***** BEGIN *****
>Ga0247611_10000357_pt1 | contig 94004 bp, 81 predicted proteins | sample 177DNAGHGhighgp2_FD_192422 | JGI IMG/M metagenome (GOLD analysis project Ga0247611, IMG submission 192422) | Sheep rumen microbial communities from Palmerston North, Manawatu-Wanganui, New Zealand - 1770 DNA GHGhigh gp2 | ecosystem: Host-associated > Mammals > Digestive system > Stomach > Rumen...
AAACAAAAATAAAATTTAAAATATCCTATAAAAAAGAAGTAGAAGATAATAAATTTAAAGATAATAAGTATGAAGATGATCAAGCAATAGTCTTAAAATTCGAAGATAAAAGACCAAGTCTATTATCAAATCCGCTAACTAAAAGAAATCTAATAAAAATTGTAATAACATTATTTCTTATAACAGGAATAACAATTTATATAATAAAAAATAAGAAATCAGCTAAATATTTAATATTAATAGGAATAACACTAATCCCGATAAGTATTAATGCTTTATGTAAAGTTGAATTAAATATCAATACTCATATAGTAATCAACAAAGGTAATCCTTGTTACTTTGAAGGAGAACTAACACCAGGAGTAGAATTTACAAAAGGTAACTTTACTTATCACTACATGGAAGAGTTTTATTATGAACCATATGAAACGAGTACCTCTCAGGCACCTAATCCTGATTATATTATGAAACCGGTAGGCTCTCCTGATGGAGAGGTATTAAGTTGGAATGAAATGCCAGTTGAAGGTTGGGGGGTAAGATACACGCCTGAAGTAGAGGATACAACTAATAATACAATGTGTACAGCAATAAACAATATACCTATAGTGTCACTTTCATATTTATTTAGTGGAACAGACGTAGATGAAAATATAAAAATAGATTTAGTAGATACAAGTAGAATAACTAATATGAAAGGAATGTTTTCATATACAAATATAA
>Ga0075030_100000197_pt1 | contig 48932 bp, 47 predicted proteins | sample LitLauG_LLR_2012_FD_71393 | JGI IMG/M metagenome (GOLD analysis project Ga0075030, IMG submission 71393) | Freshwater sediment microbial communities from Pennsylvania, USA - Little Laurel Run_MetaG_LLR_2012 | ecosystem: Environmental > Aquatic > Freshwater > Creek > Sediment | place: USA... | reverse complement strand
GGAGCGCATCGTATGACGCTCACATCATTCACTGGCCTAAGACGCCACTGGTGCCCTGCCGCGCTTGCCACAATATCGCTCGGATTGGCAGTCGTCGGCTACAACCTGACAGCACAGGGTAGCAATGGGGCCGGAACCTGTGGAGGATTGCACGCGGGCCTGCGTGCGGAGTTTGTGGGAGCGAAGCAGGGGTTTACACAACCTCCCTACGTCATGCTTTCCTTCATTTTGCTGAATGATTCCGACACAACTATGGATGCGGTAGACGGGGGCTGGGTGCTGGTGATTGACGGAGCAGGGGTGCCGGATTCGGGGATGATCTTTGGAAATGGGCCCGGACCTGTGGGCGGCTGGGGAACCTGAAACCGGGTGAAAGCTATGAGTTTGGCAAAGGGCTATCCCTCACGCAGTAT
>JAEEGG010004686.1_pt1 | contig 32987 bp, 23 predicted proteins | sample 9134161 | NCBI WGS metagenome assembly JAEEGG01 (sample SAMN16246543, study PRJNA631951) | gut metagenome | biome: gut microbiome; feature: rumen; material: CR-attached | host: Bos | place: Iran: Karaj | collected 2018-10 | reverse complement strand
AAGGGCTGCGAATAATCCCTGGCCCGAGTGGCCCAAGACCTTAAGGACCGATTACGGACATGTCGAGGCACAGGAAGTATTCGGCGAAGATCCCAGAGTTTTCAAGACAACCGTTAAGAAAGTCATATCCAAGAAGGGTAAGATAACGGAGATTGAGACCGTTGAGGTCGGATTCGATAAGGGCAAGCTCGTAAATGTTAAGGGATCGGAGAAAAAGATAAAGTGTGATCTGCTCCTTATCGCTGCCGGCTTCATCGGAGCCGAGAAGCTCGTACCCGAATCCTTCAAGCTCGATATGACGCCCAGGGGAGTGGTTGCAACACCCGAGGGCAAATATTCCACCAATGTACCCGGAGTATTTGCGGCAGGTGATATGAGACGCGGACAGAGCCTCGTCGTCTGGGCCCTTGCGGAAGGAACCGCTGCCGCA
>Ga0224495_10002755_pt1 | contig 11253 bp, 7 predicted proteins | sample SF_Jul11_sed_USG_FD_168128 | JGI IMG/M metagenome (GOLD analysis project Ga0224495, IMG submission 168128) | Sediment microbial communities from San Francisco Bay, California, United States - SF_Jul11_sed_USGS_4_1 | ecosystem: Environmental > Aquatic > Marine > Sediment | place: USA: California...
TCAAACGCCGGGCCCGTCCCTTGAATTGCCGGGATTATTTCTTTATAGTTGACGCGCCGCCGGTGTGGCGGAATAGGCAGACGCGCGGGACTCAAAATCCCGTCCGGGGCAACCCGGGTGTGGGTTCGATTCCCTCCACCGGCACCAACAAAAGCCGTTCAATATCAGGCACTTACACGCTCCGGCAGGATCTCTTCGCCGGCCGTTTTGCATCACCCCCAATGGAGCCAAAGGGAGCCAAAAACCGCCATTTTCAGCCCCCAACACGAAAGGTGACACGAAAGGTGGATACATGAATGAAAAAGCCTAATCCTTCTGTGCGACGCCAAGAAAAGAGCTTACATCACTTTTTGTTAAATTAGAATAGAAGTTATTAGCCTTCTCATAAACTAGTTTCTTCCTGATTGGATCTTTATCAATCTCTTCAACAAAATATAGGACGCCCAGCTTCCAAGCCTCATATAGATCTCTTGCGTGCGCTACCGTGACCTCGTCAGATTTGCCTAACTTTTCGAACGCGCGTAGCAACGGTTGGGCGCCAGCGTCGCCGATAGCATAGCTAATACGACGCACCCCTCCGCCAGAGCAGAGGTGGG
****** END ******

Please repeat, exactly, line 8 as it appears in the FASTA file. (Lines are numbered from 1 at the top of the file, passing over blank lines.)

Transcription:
TCAAACGCCGGGCCCGTCCCTTGAATTGCCGGGATTATTTCTTTATAGTTGACGCGCCGCCGGTGTGGCGGAATAGGCAGACGCGCGGGACTCAAAATCCCGTCCGGGGCAACCCGGGTGTGGGTTCGATTCCCTCCACCGGCACCAACAAAAGCCGTTCAATATCAGGCACTTACACGCTCCGGCAGGATCTCTTCGCCGGCCGTTTTGCATCACCCCCAATGGAGCCAAAGGGAGCCAAAAACCGCCATTTTCAGCCCCCAACACGAAAGGTGACACGAAAGGTGGATACATGAATGAAAAAGCCTAATCCTTCTGTGCGACGCCAAGAAAAGAGCTTACATCACTTTTTGTTAAATTAGAATAGAAGTTATTAGCCTTCTCATAAACTAGTTTCTTCCTGATTGGATCTTTATCAATCTCTTCAACAAAATATAGGACGCCCAGCTTCCAAGCCTCATATAGATCTCTTGCGTGCGCTACCGTGACCTCGTCAGATTTGCCTAACTTTTCGAACGCGCGTAGCAACGGTTGGGCGCCAGCGTCGCCGATAGCATAGCTAATACGACGCACCCCTCCGCCAGAGCAGAGGTGGG